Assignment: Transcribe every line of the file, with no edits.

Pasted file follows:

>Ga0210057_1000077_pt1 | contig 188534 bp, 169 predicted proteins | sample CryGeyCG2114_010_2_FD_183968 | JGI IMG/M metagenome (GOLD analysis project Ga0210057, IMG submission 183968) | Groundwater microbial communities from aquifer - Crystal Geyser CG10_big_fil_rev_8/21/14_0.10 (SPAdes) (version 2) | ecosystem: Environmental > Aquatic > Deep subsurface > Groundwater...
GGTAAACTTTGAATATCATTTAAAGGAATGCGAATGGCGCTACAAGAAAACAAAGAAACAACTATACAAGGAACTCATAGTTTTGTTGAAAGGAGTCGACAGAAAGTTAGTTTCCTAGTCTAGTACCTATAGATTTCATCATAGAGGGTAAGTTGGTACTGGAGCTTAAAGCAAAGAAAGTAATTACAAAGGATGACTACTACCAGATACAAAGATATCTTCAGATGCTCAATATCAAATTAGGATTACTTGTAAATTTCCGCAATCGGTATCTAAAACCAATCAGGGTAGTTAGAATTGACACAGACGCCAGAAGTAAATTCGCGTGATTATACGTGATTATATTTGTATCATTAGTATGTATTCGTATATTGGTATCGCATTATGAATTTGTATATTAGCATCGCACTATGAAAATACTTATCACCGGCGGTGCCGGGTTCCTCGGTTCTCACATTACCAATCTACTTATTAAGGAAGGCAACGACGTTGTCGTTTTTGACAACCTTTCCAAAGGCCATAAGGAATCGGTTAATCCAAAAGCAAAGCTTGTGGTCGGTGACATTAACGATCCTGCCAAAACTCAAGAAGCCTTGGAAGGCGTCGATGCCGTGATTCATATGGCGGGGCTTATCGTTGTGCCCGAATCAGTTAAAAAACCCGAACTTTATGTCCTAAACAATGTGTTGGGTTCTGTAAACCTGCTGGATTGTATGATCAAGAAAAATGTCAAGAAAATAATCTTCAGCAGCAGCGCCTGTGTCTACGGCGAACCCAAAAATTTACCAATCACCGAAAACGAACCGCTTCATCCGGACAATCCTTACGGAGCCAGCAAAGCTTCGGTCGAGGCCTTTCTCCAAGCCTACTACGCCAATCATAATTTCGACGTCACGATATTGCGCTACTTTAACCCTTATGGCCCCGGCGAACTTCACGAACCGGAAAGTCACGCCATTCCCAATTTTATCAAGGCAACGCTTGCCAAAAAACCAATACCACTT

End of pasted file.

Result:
>Ga0210057_1000077_pt1 | contig 188534 bp, 169 predicted proteins | sample CryGeyCG2114_010_2_FD_183968 | JGI IMG/M metagenome (GOLD analysis project Ga0210057, IMG submission 183968) | Groundwater microbial communities from aquifer - Crystal Geyser CG10_big_fil_rev_8/21/14_0.10 (SPAdes) (version 2) | ecosystem: Environmental > Aquatic > Deep subsurface > Groundwater...
GGTAAACTTTGAATATCATTTAAAGGAATGCGAATGGCGCTACAAGAAAACAAAGAAACAACTATACAAGGAACTCATAGTTTTGTTGAAAGGAGTCGACAGAAAGTTAGTTTCCTAGTCTAGTACCTATAGATTTCATCATAGAGGGTAAGTTGGTACTGGAGCTTAAAGCAAAGAAAGTAATTACAAAGGATGACTACTACCAGATACAAAGATATCTTCAGATGCTCAATATCAAATTAGGATTACTTGTAAATTTCCGCAATCGGTATCTAAAACCAATCAGGGTAGTTAGAATTGACACAGACGCCAGAAGTAAATTCGCGTGATTATACGTGATTATATTTGTATCATTAGTATGTATTCGTATATTGGTATCGCATTATGAATTTGTATATTAGCATCGCACTATGAAAATACTTATCACCGGCGGTGCCGGGTTCCTCGGTTCTCACATTACCAATCTACTTATTAAGGAAGGCAACGACGTTGTCGTTTTTGACAACCTTTCCAAAGGCCATAAGGAATCGGTTAATCCAAAAGCAAAGCTTGTGGTCGGTGACATTAACGATCCTGCCAAAACTCAAGAAGCCTTGGAAGGCGTCGATGCCGTGATTCATATGGCGGGGCTTATCGTTGTGCCCGAATCAGTTAAAAAACCCGAACTTTATGTCCTAAACAATGTGTTGGGTTCTGTAAACCTGCTGGATTGTATGATCAAGAAAAATGTCAAGAAAATAATCTTCAGCAGCAGCGCCTGTGTCTACGGCGAACCCAAAAATTTACCAATCACCGAAAACGAACCGCTTCATCCGGACAATCCTTACGGAGCCAGCAAAGCTTCGGTCGAGGCCTTTCTCCAAGCCTACTACGCCAATCATAATTTCGACGTCACGATATTGCGCTACTTTAACCCTTATGGCCCCGGCGAACTTCACGAACCGGAAAGTCACGCCATTCCCAATTTTATCAAGGCAACGCTTGCCAAAAAACCAATACCACTT